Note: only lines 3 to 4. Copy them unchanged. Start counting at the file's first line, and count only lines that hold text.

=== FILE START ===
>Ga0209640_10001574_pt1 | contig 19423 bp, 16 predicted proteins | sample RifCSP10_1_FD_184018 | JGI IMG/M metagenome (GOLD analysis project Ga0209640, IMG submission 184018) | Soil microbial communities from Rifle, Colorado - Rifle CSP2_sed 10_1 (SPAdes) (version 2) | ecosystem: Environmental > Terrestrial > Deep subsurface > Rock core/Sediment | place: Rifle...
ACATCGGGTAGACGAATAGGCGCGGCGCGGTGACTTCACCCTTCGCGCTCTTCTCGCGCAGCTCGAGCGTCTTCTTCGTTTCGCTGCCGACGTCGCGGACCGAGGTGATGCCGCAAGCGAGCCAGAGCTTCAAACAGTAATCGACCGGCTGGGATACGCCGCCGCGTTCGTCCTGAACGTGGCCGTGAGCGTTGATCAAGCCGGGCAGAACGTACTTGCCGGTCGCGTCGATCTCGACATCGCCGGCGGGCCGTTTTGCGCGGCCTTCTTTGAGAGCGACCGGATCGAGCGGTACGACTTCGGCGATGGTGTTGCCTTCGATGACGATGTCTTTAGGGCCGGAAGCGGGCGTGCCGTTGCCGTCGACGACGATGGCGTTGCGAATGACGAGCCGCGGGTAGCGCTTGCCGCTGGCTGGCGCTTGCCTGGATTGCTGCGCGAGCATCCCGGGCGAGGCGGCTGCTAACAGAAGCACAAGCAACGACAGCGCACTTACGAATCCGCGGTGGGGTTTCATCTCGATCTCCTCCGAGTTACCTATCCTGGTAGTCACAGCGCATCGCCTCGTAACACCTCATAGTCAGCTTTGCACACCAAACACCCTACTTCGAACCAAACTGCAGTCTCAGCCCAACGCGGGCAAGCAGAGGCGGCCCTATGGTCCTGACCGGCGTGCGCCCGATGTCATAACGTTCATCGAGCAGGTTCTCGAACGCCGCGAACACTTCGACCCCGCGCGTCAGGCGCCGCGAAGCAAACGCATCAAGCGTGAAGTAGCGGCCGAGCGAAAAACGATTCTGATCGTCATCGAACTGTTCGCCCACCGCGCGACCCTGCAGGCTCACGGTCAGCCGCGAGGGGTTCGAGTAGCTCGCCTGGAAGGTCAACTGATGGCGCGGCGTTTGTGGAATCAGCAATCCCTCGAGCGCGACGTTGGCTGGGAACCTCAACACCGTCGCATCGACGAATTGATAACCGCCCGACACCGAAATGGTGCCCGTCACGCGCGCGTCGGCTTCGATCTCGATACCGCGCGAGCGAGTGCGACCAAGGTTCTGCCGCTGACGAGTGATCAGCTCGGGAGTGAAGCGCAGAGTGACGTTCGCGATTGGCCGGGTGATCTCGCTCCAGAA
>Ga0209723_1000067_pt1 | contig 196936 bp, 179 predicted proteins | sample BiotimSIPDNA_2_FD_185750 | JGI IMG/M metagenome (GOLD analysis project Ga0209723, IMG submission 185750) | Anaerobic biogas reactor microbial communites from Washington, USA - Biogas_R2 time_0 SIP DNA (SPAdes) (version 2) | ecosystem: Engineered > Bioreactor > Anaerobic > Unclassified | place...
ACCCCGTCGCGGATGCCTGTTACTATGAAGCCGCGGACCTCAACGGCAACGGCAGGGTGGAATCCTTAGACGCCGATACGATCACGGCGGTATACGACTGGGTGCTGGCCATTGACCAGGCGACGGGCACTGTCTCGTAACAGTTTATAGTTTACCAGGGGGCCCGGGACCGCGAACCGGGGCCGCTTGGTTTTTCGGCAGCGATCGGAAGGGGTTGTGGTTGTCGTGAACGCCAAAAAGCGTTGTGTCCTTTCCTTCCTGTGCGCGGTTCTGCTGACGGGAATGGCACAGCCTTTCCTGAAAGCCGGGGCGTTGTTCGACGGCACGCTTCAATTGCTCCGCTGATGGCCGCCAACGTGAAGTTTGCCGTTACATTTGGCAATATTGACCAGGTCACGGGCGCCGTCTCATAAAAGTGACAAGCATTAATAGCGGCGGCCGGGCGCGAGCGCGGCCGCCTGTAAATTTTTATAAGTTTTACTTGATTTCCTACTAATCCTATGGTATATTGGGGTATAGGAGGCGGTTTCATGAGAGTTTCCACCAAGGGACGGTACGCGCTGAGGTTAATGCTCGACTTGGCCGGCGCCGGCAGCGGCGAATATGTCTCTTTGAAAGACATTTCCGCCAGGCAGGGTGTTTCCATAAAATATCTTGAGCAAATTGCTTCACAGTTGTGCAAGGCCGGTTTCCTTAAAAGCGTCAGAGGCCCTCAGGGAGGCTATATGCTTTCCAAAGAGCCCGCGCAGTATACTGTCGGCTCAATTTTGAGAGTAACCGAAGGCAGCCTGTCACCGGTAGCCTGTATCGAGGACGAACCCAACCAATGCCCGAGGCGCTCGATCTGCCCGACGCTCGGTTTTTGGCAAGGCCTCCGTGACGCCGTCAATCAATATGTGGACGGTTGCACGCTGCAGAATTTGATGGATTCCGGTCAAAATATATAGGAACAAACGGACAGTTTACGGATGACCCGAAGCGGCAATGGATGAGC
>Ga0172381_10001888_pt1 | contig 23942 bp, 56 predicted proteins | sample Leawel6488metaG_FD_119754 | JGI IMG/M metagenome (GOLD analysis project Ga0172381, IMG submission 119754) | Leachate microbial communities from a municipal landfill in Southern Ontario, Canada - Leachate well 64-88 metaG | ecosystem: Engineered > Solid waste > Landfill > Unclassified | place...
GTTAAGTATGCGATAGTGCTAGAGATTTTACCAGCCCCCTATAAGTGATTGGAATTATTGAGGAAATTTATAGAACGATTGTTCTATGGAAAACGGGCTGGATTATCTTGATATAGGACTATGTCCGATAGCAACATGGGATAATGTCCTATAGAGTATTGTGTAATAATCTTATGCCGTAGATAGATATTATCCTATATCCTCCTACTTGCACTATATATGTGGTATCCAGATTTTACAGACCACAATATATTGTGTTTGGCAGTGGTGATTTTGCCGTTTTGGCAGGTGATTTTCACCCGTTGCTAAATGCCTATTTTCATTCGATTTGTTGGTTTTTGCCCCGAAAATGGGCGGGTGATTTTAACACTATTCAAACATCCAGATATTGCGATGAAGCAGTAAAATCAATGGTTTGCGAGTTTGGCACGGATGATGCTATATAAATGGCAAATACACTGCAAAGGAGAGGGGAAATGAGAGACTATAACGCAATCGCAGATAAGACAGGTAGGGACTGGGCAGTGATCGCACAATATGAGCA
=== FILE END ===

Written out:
>Ga0209723_1000067_pt1 | contig 196936 bp, 179 predicted proteins | sample BiotimSIPDNA_2_FD_185750 | JGI IMG/M metagenome (GOLD analysis project Ga0209723, IMG submission 185750) | Anaerobic biogas reactor microbial communites from Washington, USA - Biogas_R2 time_0 SIP DNA (SPAdes) (version 2) | ecosystem: Engineered > Bioreactor > Anaerobic > Unclassified | place...
ACCCCGTCGCGGATGCCTGTTACTATGAAGCCGCGGACCTCAACGGCAACGGCAGGGTGGAATCCTTAGACGCCGATACGATCACGGCGGTATACGACTGGGTGCTGGCCATTGACCAGGCGACGGGCACTGTCTCGTAACAGTTTATAGTTTACCAGGGGGCCCGGGACCGCGAACCGGGGCCGCTTGGTTTTTCGGCAGCGATCGGAAGGGGTTGTGGTTGTCGTGAACGCCAAAAAGCGTTGTGTCCTTTCCTTCCTGTGCGCGGTTCTGCTGACGGGAATGGCACAGCCTTTCCTGAAAGCCGGGGCGTTGTTCGACGGCACGCTTCAATTGCTCCGCTGATGGCCGCCAACGTGAAGTTTGCCGTTACATTTGGCAATATTGACCAGGTCACGGGCGCCGTCTCATAAAAGTGACAAGCATTAATAGCGGCGGCCGGGCGCGAGCGCGGCCGCCTGTAAATTTTTATAAGTTTTACTTGATTTCCTACTAATCCTATGGTATATTGGGGTATAGGAGGCGGTTTCATGAGAGTTTCCACCAAGGGACGGTACGCGCTGAGGTTAATGCTCGACTTGGCCGGCGCCGGCAGCGGCGAATATGTCTCTTTGAAAGACATTTCCGCCAGGCAGGGTGTTTCCATAAAATATCTTGAGCAAATTGCTTCACAGTTGTGCAAGGCCGGTTTCCTTAAAAGCGTCAGAGGCCCTCAGGGAGGCTATATGCTTTCCAAAGAGCCCGCGCAGTATACTGTCGGCTCAATTTTGAGAGTAACCGAAGGCAGCCTGTCACCGGTAGCCTGTATCGAGGACGAACCCAACCAATGCCCGAGGCGCTCGATCTGCCCGACGCTCGGTTTTTGGCAAGGCCTCCGTGACGCCGTCAATCAATATGTGGACGGTTGCACGCTGCAGAATTTGATGGATTCCGGTCAAAATATATAGGAACAAACGGACAGTTTACGGATGACCCGAAGCGGCAATGGATGAGC